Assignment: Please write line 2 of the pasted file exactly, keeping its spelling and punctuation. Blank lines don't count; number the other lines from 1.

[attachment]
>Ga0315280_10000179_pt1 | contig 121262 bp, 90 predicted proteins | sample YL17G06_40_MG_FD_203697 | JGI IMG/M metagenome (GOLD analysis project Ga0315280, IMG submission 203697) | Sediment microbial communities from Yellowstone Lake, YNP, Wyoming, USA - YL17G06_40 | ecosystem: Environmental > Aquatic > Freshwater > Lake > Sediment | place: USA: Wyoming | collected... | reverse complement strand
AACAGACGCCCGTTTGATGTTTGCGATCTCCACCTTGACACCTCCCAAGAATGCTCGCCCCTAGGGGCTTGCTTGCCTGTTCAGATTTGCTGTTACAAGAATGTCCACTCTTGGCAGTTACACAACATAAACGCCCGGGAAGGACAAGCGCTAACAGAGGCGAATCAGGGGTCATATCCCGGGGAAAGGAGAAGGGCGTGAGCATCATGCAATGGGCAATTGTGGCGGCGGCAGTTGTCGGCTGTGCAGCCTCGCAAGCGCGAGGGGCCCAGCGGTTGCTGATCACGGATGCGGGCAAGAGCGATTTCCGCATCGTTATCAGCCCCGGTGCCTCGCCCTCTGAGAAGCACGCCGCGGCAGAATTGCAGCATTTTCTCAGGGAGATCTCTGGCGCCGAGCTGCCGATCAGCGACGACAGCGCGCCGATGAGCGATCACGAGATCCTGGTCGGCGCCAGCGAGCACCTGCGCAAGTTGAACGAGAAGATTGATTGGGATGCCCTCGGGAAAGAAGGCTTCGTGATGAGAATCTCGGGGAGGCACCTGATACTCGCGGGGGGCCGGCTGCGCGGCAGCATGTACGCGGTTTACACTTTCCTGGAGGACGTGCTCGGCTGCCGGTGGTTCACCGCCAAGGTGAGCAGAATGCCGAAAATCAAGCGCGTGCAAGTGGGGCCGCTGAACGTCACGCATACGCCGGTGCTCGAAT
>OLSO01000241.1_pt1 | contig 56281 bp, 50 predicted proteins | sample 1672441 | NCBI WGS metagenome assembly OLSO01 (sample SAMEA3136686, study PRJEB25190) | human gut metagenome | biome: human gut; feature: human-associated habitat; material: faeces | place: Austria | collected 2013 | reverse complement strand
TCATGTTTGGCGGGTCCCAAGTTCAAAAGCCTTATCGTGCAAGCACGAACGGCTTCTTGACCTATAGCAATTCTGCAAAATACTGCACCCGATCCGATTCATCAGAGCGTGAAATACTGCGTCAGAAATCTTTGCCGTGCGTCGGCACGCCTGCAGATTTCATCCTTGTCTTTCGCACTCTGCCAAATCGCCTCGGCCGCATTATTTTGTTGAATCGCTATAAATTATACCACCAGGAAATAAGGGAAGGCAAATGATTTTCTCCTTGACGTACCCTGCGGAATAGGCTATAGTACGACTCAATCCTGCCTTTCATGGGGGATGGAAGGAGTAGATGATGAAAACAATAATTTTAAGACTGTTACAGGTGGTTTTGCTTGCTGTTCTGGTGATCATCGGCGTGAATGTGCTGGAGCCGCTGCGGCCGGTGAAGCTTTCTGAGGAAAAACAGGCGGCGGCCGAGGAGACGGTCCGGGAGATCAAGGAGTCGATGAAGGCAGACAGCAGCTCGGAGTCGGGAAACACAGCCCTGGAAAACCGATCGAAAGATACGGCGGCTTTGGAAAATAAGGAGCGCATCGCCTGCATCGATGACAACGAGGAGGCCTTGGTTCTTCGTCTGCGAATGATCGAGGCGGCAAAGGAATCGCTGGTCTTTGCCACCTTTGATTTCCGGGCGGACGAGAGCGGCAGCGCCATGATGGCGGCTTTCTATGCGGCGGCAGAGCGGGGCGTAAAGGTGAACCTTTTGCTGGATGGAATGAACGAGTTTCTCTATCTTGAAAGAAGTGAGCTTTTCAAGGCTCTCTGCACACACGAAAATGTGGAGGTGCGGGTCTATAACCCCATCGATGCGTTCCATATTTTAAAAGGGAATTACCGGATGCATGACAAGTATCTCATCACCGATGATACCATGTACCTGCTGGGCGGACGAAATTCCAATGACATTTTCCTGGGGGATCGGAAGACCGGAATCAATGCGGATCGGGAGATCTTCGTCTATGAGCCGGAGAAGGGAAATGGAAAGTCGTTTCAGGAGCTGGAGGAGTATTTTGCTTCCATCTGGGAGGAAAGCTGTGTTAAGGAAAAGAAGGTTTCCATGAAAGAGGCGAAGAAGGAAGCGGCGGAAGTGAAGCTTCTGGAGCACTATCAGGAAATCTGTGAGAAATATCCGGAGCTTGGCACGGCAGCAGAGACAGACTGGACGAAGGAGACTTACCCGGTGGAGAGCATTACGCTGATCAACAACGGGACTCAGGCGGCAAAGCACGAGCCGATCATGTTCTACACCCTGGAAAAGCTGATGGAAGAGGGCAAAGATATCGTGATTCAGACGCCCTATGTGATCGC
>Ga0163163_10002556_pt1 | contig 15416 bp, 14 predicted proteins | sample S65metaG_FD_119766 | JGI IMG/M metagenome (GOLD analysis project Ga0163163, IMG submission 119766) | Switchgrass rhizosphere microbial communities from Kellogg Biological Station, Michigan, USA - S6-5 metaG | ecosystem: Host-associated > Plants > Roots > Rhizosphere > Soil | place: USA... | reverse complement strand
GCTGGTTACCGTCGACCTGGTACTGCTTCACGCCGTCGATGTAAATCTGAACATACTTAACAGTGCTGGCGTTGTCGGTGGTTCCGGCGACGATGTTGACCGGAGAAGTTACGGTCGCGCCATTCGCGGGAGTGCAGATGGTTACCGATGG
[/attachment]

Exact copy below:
AACAGACGCCCGTTTGATGTTTGCGATCTCCACCTTGACACCTCCCAAGAATGCTCGCCCCTAGGGGCTTGCTTGCCTGTTCAGATTTGCTGTTACAAGAATGTCCACTCTTGGCAGTTACACAACATAAACGCCCGGGAAGGACAAGCGCTAACAGAGGCGAATCAGGGGTCATATCCCGGGGAAAGGAGAAGGGCGTGAGCATCATGCAATGGGCAATTGTGGCGGCGGCAGTTGTCGGCTGTGCAGCCTCGCAAGCGCGAGGGGCCCAGCGGTTGCTGATCACGGATGCGGGCAAGAGCGATTTCCGCATCGTTATCAGCCCCGGTGCCTCGCCCTCTGAGAAGCACGCCGCGGCAGAATTGCAGCATTTTCTCAGGGAGATCTCTGGCGCCGAGCTGCCGATCAGCGACGACAGCGCGCCGATGAGCGATCACGAGATCCTGGTCGGCGCCAGCGAGCACCTGCGCAAGTTGAACGAGAAGATTGATTGGGATGCCCTCGGGAAAGAAGGCTTCGTGATGAGAATCTCGGGGAGGCACCTGATACTCGCGGGGGGCCGGCTGCGCGGCAGCATGTACGCGGTTTACACTTTCCTGGAGGACGTGCTCGGCTGCCGGTGGTTCACCGCCAAGGTGAGCAGAATGCCGAAAATCAAGCGCGTGCAAGTGGGGCCGCTGAACGTCACGCATACGCCGGTGCTCGAAT